In attempting to draft this amendment I would have gone further than Senator Roche. Even section 1 (2), which provides that "this Act shall come into operation on the day that is one year after the date of its passing", does not go as far as I am prepared to go. I would have reduced the time period but, on Second Stage, the Minister of State referred to the difficulties that would be encountered by certain Departments and I am prepared to concede to her argument.
However, to provide three years for a local authority or health board to come within the remit of the Bill is excessive. It is particularly excessive in the context of modern communications and the existence of the information highway, computers and other information technology. It is not as if all the documents held in county council offices will be made available. My reading of the Bill suggests that documents which existed before the implementation of the Bill will not be subject to the same scrutiny as those that are generated after its implementation. That suggests that, following the commencement date, the onus will be on the local authority to ensure that every file it prepares is properly assembled and accessible to the public.
On Second Stage the Minister of State said, in the Official Report, 19 December 1996, Vol. 149, column 1293:
What is contained in the Bill represents the outer limit, that is, that health boards and local authorities will come under its remit by a certain date so there can be no delay beyond that. If it is possible to bring the date forward, we will do so...I will explore bringing forward the date because I agree with the Senators that the sooner we get the information the better.
I ask the Minister of State to deliver on that commitment and accept the amendment. If section 1 (3) is deleted the local authorities and health boards will be treated in the same manner as other agencies which are expected to comply with the provisions of the Bill within one year of its passing. That is a reasonable course of action.
It is unacceptable for a local authority, whether it be a county council or district council, or a health board to seek three years grace before complying. I watched a television programme about the Connemara-Clifden railway recently. A lady could remember leaving Euston Station in London at 6 p.m. and travelling by train to Holyhead, by boat from Holyhead to Dún Laoghaire and by train from Dún Laoghaire to Clifden and all in less than 24 hours. If it was possible to do that at the turn of the century one wonders how much progress we have made in the meantime.
We are treating local authorities like newspapers by giving them a deadline. My experience as a practising journalist would be that one does nothing until the deadline is very near. On some occasions the deadline will have passed before one does anything, so the further away the deadline the less activity there will be. Then there will be a flurry of activity within the last few weeks which we might as well have now rather than in three years' time.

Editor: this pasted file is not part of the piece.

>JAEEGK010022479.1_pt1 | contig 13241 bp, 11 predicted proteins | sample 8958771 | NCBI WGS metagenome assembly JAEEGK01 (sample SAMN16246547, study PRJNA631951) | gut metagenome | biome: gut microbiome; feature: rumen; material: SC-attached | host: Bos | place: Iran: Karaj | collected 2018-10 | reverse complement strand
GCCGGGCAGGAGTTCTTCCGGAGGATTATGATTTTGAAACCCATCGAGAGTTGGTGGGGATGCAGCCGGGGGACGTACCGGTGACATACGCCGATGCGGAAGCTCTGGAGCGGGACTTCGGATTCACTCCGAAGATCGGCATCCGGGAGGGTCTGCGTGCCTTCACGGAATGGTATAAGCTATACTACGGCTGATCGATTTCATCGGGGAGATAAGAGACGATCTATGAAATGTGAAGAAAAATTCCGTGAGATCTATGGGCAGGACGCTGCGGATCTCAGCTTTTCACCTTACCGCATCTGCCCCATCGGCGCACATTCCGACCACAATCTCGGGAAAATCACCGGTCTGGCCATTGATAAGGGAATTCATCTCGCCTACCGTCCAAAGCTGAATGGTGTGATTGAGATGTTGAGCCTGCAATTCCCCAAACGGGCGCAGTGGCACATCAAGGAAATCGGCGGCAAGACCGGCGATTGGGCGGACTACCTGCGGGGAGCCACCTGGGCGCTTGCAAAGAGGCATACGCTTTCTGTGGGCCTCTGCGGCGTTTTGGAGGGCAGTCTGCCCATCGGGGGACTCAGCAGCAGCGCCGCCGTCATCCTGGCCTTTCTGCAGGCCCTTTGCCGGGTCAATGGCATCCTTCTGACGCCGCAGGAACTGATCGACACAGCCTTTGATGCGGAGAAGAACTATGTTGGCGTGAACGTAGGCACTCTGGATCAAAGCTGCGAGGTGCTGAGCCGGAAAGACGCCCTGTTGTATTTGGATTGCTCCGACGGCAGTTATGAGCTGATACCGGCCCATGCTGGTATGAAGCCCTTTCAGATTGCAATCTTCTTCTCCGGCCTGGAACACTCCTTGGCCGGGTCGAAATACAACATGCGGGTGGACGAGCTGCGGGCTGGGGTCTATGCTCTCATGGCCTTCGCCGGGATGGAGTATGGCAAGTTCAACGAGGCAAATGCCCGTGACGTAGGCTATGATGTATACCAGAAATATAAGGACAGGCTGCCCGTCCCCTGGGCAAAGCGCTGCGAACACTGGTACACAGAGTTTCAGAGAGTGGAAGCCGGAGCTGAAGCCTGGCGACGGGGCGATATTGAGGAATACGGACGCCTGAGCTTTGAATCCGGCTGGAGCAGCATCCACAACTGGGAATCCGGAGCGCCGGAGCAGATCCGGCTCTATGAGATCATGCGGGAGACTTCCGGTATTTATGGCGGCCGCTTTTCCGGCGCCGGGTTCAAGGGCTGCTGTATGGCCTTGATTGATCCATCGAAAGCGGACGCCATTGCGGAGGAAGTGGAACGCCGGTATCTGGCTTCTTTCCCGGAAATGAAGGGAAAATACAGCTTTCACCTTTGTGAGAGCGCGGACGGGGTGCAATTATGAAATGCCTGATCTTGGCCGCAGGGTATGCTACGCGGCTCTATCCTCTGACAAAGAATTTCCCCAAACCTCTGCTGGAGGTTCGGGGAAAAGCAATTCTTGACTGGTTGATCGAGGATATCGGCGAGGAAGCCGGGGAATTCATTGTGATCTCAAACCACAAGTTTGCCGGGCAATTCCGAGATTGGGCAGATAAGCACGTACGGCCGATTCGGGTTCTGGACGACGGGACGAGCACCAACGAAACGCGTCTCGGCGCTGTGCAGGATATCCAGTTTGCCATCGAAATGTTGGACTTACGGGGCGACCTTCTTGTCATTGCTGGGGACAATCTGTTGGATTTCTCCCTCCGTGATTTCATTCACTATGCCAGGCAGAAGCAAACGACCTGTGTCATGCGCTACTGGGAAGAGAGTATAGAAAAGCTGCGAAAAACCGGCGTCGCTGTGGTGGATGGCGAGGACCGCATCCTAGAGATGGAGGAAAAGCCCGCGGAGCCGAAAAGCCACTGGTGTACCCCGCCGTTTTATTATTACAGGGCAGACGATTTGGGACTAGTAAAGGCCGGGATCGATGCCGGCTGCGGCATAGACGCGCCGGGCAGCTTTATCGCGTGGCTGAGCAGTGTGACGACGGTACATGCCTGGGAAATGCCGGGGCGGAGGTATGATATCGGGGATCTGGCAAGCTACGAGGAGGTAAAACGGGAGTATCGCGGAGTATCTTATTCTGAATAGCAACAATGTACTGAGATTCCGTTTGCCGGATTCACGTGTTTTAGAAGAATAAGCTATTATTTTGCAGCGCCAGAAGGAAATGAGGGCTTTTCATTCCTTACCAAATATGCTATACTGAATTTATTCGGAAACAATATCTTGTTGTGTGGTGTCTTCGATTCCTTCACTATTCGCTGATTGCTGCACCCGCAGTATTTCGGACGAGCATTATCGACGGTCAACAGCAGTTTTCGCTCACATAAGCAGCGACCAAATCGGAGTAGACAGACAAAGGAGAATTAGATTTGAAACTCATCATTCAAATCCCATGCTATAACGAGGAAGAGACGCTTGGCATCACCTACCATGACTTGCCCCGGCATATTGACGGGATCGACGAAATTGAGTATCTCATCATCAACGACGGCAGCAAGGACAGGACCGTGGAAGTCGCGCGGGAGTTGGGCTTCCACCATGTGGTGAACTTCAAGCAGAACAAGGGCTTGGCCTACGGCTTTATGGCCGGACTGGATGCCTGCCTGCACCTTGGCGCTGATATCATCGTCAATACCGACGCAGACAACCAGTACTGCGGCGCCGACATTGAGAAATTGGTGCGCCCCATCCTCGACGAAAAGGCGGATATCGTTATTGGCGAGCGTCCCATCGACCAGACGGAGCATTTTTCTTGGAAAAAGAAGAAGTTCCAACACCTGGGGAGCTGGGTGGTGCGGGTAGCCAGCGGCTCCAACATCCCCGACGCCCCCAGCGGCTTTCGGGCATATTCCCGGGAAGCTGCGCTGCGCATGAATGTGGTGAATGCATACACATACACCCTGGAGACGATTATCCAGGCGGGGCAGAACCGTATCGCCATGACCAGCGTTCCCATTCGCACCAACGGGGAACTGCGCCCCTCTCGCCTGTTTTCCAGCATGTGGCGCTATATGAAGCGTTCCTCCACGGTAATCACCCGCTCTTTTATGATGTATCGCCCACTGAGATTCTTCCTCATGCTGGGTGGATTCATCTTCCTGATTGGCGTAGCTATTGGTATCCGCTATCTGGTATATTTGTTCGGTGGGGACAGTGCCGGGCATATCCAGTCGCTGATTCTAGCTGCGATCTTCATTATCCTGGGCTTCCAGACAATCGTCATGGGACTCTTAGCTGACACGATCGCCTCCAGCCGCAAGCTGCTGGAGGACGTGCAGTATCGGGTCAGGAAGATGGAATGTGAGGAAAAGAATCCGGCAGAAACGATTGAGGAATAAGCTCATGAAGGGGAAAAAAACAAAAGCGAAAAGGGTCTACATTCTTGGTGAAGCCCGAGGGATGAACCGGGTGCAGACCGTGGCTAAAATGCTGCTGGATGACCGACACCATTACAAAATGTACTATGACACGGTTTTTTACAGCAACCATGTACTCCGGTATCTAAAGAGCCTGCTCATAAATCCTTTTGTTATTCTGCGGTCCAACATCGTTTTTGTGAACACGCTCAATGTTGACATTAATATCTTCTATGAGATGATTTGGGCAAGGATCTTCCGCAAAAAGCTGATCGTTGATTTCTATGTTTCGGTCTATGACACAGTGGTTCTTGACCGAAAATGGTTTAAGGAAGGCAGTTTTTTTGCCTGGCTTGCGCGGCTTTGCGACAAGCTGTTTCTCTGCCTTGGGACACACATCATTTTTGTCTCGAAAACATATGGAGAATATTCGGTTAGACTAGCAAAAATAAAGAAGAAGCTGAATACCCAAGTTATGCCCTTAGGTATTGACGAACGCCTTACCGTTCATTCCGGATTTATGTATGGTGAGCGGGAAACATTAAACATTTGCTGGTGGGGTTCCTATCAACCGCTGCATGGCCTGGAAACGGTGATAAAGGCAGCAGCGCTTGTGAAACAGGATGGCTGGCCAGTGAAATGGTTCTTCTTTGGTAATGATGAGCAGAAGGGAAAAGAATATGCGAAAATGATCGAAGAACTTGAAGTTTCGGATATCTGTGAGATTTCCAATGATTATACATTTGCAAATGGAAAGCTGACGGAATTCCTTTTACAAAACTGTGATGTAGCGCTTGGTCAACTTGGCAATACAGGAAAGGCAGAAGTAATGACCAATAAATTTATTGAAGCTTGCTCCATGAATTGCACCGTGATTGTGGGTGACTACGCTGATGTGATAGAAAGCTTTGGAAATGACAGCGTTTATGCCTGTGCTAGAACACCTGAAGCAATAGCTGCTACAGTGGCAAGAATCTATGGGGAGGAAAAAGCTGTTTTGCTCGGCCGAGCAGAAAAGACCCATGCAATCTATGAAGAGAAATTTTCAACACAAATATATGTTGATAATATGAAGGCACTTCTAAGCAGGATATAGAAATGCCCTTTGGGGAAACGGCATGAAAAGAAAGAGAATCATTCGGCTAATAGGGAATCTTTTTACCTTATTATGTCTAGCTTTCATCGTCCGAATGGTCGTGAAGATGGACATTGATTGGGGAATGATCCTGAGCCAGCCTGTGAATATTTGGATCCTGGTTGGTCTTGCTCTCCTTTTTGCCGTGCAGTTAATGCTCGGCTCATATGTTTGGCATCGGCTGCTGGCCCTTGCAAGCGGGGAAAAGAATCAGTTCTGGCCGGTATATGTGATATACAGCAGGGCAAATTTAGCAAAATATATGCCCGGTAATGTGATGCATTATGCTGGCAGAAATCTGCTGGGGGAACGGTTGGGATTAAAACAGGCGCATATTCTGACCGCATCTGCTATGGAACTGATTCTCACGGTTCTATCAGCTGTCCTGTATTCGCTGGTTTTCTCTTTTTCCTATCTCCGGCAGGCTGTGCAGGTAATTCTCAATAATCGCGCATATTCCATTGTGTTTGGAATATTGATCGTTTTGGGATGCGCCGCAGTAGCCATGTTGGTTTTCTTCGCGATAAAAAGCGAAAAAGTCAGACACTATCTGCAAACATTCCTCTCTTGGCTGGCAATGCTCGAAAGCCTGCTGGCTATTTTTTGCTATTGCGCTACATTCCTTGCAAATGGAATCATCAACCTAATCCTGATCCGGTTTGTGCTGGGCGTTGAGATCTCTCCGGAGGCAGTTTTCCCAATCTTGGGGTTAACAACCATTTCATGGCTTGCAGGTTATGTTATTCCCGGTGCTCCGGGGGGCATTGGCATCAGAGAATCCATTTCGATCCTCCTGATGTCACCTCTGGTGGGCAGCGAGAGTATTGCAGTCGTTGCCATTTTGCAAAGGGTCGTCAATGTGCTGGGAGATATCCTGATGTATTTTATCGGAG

I recognise the Minister's intention with this Bill and the difficulties involved in achieving a balance so that we protect private individuals and sensitive information. However, this is a "yes, but" Bill. Yes, we agree that information should be available but those responsible for distributing information will be able to find reasons why they should not do so. Unless there is a will on the part of these people to disseminate information, be they local authorities or Government Departments, it will be easy for them to find provisions within this Bill to refuse to do so. Both the Minister and I know that would be undesirable. The question is: how can we frame legislation to prevent it happening?
In Scandinavian countries there is an insistence on information being freely available. We could learn many lessons from them. It is possible for a citizen in Sweden, and possibly Norway, to see the Prime Minister's correspondence. This has become a tourist attraction. We are a very long way from that and it is a direction in which we must move. To allow three years for a local authority or health board to get their act together is to allow them too much time and this needs to be restricted.
I endorse Senator Roche's point about the availability of information to members of local authorities. If they cannot get information then what chance has the ordinary citizen? Within some sectors of local authorities there are those who are actively obstructing the issuing of information. This must be done away with and the Minister is to be commended if she can achieve this. I want to improve the Bill to ensure that people will not be allowed to be obstructionist.
We have to draw a distinction between two groups when it comes to matters of a sensitive nature. Firstly, there is the individual who is entitled to see what is written about themselves and, secondly, the individual who wants to see what is written about others. For instance, it should be possible for an individual to see information in a health board file as to whether they are entitled to local authority housing. However, that file should not be available to members of the public. I realise that sections of the Bill attempt to achieve this balance. I know from meetings of my local authority where houses are being allocated subject to the advice of the health board and county council officials, that information can be very delicate. There have been calls for the press to be admitted to these meetings but these calls have been properly rejected. The information discussed should only be available to the individuals concerned.